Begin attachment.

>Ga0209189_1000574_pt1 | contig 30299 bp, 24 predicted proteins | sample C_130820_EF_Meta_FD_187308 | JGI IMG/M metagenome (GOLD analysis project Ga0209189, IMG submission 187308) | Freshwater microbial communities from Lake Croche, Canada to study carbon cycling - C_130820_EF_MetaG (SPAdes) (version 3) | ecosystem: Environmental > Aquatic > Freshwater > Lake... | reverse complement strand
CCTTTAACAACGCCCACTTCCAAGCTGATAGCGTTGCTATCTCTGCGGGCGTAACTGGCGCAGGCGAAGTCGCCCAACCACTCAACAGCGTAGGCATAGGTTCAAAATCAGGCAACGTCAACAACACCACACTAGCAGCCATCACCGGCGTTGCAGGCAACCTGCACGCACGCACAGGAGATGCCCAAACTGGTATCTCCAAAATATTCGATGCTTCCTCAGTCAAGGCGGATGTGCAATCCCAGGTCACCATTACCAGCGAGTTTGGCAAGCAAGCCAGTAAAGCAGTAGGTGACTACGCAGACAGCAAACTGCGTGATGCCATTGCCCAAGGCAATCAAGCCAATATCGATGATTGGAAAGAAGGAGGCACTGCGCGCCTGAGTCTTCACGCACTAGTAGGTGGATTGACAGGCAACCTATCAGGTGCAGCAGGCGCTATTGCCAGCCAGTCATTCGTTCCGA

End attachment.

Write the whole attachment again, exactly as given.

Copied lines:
>Ga0209189_1000574_pt1 | contig 30299 bp, 24 predicted proteins | sample C_130820_EF_Meta_FD_187308 | JGI IMG/M metagenome (GOLD analysis project Ga0209189, IMG submission 187308) | Freshwater microbial communities from Lake Croche, Canada to study carbon cycling - C_130820_EF_MetaG (SPAdes) (version 3) | ecosystem: Environmental > Aquatic > Freshwater > Lake... | reverse complement strand
CCTTTAACAACGCCCACTTCCAAGCTGATAGCGTTGCTATCTCTGCGGGCGTAACTGGCGCAGGCGAAGTCGCCCAACCACTCAACAGCGTAGGCATAGGTTCAAAATCAGGCAACGTCAACAACACCACACTAGCAGCCATCACCGGCGTTGCAGGCAACCTGCACGCACGCACAGGAGATGCCCAAACTGGTATCTCCAAAATATTCGATGCTTCCTCAGTCAAGGCGGATGTGCAATCCCAGGTCACCATTACCAGCGAGTTTGGCAAGCAAGCCAGTAAAGCAGTAGGTGACTACGCAGACAGCAAACTGCGTGATGCCATTGCCCAAGGCAATCAAGCCAATATCGATGATTGGAAAGAAGGAGGCACTGCGCGCCTGAGTCTTCACGCACTAGTAGGTGGATTGACAGGCAACCTATCAGGTGCAGCAGGCGCTATTGCCAGCCAGTCATTCGTTCCGA